Is there a problem anywhere else, something bad happening that somehow degrades the user's computer experience?  Perhaps something consuming limited resources?  Nobody's said.
Karl,

There's a OS limit on how may file descriptors the browser can open.  Every "hung" TCP connection that we don't timeout will wind up clogging up that count, and eventually we can't open up new sockets and the browser looks "hung".  Before that point it may limit parallelism (i.e. fewer HTTP connections are able to be open), so that perf is reduced in a way that's not easy to pin down the cause for.

In our experience trying to add UI and let the user figure things out for something like this is simply confusing for a plurality of users.  It's also extremely rare for valid HTTP responses to take >5 minutes.  We've made the decision that the tradeoff of breaking a tiny handful of sites is worth getting recovery from bad network conditions.  Yes, we could have tried to engineer this so that we only close connections if they seem to be degrading performance, but that's a much more complex solution that would take a lot of time and code to get right, and we have limited engineering resources.  Supporting HTTP responses that take >5 min is just not enough of a priority to justify that work.

That said, now that we also use TCP keepalives on our sockets, I might personally be persuaded that the 5 minutes timeout is less important for detecting errant sockets than it used to be.  OTOH we may not always get keepalive support turned on for all platforms (esp phones), and those often have lower file descriptor counts.

The superreview process at Mozilla has frankly gotten a little fuzzy--it was primarily for changes to IDLs (for addon compatibility).  Now that we're willing to break addons when needed, it's used a lot less.  I've never seen it used for something like this.  HTTP behavior isn't really part of a "contract" the same way (otherwise we wouldn't have been able to do things like open speculative "extra" connections to web sites).  This decision really belongs in the hands of the networking module owner, so I'm needinfo'ing :mcmanus to make that call.  I very much doubt :bz will disapprove but if he does he can jump in.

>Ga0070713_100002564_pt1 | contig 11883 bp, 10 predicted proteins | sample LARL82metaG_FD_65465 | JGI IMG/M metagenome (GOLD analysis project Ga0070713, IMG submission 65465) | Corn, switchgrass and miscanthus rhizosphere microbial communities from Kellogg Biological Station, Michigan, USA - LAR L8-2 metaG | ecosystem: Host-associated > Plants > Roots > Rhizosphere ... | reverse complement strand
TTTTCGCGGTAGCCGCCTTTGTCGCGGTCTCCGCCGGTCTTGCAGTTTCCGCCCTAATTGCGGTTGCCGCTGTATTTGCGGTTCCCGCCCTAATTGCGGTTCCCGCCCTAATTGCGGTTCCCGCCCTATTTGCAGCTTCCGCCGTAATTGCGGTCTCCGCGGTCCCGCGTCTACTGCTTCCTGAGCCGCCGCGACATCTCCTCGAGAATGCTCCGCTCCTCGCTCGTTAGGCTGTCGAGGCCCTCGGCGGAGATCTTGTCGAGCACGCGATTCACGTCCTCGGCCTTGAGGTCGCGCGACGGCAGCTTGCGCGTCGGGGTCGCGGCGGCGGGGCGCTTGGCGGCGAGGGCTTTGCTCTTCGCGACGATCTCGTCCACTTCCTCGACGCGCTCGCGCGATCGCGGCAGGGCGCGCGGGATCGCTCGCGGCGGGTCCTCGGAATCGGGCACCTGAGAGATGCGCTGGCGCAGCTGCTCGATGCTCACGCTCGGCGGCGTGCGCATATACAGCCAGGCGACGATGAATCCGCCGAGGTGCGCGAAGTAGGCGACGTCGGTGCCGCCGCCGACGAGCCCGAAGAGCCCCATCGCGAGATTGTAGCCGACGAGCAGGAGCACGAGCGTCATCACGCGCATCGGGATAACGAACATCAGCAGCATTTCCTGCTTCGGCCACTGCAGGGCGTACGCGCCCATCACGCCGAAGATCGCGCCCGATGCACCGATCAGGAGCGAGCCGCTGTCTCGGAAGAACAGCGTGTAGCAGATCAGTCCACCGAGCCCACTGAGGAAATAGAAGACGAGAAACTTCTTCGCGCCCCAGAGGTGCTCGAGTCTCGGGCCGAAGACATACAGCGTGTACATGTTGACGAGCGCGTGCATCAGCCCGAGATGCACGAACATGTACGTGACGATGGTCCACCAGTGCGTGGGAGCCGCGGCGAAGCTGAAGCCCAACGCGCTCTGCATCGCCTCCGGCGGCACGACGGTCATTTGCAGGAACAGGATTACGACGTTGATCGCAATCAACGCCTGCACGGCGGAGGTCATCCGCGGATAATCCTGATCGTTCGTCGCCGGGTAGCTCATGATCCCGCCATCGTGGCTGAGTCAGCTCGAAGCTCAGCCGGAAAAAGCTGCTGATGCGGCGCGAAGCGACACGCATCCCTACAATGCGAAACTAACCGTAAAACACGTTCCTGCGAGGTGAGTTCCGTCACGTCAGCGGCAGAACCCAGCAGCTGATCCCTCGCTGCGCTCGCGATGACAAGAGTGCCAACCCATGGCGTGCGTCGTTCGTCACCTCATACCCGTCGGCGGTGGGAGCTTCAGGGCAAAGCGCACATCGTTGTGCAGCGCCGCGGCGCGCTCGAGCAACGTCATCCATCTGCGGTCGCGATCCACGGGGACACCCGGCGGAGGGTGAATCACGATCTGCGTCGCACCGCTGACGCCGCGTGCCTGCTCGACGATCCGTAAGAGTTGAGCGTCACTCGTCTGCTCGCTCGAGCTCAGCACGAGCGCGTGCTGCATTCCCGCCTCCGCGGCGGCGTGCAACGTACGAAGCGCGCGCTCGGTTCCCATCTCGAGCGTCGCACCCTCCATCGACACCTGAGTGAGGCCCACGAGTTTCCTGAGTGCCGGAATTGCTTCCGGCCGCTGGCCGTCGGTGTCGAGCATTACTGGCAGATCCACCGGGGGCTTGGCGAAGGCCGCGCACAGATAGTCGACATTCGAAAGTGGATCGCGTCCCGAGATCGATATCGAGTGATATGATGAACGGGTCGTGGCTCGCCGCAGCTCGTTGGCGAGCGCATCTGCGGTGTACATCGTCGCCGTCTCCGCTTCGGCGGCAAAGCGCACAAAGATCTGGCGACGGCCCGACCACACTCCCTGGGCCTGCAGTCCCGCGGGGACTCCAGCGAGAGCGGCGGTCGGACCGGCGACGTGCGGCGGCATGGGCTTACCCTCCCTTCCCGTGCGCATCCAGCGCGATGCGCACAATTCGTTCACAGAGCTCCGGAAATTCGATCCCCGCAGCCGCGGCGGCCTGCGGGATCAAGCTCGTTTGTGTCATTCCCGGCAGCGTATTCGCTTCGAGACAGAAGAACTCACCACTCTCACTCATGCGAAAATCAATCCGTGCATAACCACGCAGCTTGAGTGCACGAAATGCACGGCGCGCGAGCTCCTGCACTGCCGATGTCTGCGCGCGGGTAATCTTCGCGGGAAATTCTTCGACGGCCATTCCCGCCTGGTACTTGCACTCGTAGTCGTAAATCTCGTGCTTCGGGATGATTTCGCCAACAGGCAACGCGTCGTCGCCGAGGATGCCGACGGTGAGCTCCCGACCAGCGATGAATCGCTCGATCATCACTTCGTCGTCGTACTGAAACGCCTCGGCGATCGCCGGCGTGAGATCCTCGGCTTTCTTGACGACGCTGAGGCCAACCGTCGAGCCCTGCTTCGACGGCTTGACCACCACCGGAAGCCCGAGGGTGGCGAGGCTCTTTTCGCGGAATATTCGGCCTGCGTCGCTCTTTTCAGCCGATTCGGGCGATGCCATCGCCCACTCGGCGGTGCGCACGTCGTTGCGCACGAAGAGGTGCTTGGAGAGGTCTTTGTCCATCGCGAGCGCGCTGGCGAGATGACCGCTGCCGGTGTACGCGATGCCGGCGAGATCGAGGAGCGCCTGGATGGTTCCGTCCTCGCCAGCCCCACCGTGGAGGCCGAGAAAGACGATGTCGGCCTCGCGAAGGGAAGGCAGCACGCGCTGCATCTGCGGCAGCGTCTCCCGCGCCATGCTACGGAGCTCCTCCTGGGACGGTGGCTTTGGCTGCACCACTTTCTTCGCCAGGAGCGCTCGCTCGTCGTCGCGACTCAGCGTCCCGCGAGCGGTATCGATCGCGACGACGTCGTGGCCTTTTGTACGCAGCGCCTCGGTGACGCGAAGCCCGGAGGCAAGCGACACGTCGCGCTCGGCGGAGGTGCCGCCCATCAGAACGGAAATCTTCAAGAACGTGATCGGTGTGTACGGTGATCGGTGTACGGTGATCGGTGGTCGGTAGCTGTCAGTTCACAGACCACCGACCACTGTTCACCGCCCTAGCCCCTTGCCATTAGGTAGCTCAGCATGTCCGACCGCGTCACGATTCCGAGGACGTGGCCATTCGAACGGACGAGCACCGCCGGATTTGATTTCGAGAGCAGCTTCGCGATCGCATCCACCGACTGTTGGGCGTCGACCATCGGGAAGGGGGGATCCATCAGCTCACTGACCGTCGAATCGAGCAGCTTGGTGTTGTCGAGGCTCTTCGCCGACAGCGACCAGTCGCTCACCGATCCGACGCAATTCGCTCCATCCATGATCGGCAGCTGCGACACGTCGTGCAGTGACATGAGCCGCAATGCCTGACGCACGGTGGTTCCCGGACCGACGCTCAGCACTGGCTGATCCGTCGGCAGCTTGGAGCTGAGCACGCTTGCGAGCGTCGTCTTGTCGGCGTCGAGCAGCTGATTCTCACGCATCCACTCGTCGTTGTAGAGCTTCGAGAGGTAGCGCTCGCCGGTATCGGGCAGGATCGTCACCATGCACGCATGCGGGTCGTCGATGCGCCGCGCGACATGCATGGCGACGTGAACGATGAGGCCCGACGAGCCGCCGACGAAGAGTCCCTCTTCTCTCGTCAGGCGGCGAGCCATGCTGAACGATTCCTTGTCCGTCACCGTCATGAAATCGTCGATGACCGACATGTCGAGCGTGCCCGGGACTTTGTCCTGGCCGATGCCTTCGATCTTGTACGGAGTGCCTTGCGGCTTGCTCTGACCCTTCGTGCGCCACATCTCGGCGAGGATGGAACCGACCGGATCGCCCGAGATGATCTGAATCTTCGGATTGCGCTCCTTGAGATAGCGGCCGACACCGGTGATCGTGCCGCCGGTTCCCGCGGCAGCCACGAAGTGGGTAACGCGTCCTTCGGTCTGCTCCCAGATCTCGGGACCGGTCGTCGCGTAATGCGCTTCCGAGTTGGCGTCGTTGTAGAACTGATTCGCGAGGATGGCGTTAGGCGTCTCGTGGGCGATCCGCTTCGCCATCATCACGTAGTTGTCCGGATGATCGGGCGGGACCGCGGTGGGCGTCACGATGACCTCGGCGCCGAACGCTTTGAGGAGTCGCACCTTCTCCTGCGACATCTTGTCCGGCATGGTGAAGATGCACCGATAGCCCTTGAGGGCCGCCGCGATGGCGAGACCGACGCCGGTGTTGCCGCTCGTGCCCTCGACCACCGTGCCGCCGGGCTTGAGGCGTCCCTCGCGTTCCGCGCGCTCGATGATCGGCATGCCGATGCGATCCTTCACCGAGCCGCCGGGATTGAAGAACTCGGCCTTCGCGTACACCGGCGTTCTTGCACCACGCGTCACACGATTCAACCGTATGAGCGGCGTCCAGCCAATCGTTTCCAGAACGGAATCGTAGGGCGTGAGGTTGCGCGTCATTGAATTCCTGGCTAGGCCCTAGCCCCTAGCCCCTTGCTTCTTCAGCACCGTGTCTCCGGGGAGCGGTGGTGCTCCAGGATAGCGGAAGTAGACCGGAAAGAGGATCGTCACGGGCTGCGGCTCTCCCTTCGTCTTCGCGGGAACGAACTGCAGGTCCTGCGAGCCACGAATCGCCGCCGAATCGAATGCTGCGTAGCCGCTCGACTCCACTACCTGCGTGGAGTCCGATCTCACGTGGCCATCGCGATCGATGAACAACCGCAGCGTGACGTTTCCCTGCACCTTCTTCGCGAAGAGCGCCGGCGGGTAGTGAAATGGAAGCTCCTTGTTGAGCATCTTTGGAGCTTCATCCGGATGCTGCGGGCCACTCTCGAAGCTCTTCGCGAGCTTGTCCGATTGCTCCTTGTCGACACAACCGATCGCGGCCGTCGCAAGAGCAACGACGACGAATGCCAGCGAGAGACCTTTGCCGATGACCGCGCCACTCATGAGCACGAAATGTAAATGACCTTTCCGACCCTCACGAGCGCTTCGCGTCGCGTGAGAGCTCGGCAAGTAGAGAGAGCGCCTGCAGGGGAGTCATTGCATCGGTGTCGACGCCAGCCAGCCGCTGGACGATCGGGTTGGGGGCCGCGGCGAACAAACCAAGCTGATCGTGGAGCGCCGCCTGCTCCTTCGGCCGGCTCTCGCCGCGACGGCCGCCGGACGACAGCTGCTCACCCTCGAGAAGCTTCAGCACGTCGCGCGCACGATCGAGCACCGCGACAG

Karl: thanks for the eloquent appeal for your cause--I'm not sure I agree that this is important enough to change course, but you've made your case well and politely and with a good understanding of how to move things through the "appeal" process :)
and... my previous comment really belonged in bug 947391 :)
Regards the above (hidden) comments which are un-approving of the HTTP request timeout:

First, you will probably be pleased to note that the issue is being addressed.  See bug #1024015.

Second, **** people off only makes them stupid.  We do not want to make the Mozilla developers stupid.  Ranting may feel good for a moment, you will pay the price later.

Third (although the point is moot), it is (IMO) very important to inform Mozilla of the impact and scope of the problems created by a change like this.  The more concrete, objective, information as to why you have made the engineering choices you have, the curcumstances surrounding your choices, and the scope of your operations the better.  HTTP, like the Internet, is an agreement.  (http://www.worldofends.com/#BM2)  Like any agreement it is subject to change.  If you think things are going in the wrong direction and want to change people's minds please do something effective.

Apologies for being preachy.  Due to the energy I've invested in this issue I feel a sense of stewardship.

(In an excess of zeal regards this issue I'll take this opportunity to refer interested Mozilla developers to point 4 of Word of Ends "Adding value to the Internet lowers it's value": http://www.worldofends.com/#BM4)
Sorry for my worries.

Such changes are not transparent to the user and are a no go.

All applications above 301 Sec runtime are broken now without tweaking about:config .

What are 5 Minutes for a "old style written" db Import script? Exactly. Nothing. Some (commercial) scripts are even encoded, so you even have no chance to tweak...